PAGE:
How do nursing homes decide what care a resident needs?
A nursing home must complete a full evaluation of the resident's condition within 14 days of admission and at least once every 12 months after that. A new assessment should be done within 14 days of any significant change in the resident's physical or mental condition. An assessment should evaluate the resident's physical and mental condition as well as the person's functional ability to care for himself (so-called activities of daily living or ADL's such as walking, eating, dressing, toileting, bathing, etc.). The assessment should include the resident's strengths and should also identify the reasons for problems the resident is having so that things can be done, where possible, to correct problems. For example, a resident may suddenly be more confused - is the confusion the result of too many medications, a urinary tract infection, disorientation from the recent move, or some other reason? A good assessment may help identify the cause of the problem and find a way to solve the problem.
Once the assessment is completed, the facility must develop a care plan for each resident. The care plan is supposed to identify the services the resident needs each day to be in the best possible physical and mental condition. The care plan should be developed by a team, including the attending doctor, the registered nurse responsible for the resident, the certified nursing assistant (CNA) and other facility staff. The resident and the resident's family or legal representative are also important members of the team and should have input into the care planning process.
The care planning meeting is a good way for the family to let the facility know what the resident likes and dislikes, his habits and lifestyle before he moved to the nursing home. If the staff knows the resident's background, they can better meet his preferences and can make the nursing home more like home. For example, if the resident has always been a night person and hates getting up early, the care plan may include later times for getting up, bathing and dressing. If a resident is unsteady on her feet but has always done lots of walking, the care plan may include a daily walk with an aide.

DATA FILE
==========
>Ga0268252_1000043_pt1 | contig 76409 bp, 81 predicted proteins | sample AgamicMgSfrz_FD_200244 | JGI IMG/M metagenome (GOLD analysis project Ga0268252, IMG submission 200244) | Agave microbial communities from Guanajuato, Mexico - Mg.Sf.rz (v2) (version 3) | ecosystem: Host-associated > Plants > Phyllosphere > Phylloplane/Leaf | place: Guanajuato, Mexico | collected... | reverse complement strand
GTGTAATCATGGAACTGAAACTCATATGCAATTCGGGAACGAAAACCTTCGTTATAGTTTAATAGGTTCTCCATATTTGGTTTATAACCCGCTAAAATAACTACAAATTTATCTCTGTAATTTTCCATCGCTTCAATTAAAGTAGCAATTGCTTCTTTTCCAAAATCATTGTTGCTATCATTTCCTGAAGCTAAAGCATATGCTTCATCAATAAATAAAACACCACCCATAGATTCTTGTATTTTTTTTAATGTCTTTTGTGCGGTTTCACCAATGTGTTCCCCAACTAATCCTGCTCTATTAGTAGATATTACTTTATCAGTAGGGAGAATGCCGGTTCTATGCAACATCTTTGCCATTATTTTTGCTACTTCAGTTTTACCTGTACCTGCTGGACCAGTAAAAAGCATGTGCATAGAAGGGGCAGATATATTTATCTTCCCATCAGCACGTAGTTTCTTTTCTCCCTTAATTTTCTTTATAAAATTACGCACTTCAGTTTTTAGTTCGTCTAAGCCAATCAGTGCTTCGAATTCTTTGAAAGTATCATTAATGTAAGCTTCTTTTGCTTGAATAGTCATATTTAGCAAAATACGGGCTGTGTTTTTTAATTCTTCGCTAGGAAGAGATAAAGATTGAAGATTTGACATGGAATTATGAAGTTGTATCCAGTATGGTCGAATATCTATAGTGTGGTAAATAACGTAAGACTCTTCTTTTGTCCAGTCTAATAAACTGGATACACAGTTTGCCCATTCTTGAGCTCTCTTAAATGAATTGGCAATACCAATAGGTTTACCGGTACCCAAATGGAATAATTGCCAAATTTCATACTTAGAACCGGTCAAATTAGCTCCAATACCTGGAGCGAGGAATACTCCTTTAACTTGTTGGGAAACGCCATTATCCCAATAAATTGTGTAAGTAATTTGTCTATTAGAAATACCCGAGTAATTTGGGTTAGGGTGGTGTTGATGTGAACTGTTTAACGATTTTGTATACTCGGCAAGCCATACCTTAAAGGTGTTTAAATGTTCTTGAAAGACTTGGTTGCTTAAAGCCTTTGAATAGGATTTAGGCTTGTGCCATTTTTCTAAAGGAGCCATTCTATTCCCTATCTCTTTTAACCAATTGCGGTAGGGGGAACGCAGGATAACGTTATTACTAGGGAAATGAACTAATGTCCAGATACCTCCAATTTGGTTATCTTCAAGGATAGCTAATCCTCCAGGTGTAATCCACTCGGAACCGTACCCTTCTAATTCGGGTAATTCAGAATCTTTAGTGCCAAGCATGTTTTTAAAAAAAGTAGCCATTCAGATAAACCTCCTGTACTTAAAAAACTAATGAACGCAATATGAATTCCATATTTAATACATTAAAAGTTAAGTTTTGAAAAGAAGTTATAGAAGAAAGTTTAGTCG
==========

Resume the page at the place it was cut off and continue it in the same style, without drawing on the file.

Each person's care plan should be different, reflecting that person's needs. The care plan should be designed to meet the individual resident's needs and preferences. Once the care plan is in place, the resident and family should check to be sure the staff follows the care plan. If the facility is not following the care plan, bring this up with staff - talk to them respectfully but firmly and without delay. For example, if the care plan provides for the resident to go to activities every day, but they do not have staff to take the resident to the activities, the family can point to the care plan and ask that arrangements be made to get the resident to the activities each day. Talk with the aides and nurses about your loved one so they understand her and know her history, interests, and daily routines. If the staff knows what your resident needs, they will be better able to help her. Use the care plan to be sure that the resident gets the best possible care.
If the facility complains that the resident has difficult behaviors and/or the facility is threatening to transfer or discharge the resident because of something he is doing, the resident or family may want to request a care planning meeting. At the meeting, ask about the behaviors and try to suggest other approaches which might be better for your loved one and which might reduce the behavioral symptoms. The goal of the care planning meeting should be to discover what the symptoms mean (what needs of the resident aren't being addressed) and to find ways to help the resident. For example, if a resident is wandering into other residents' rooms, maybe the staff needs to take more time to walk with her or to offer other activities the resident enjoys. If the resident is striking out at staff, maybe there is another way to approach the resident which will not be threatening to her and will not cause her to strike out. The focus of the care planning meeting should be on the resident and on finding the best approaches for the resident.
For additional information on assessment and care planning, click on this link to the National Citizens' Coalition for Nursing Home Reform ("NCCNHR") fact sheet: http://www.theconsumervoice.org/sites/prodclone.virginianavigator.org/files/advocate/Assessment-And-Care-Planning-8-09.pdf and for additional information about individualized assessment with behavioral symptoms, see NCCNHR's fact sheet at this link: http://www.theconsumervoice.org/sites/prodclone.virginianavigator.org/files/advocate/advocacy-groups/INDIVIDUALIZED_ASSESSMENT_with_Behavior_Symptoms.pdf.
Author: Kathy Pryor is a staff attorney at The Virginia Poverty Law Center, concentrating on elder law, and is president of the Virginia Elder Rights Coalition.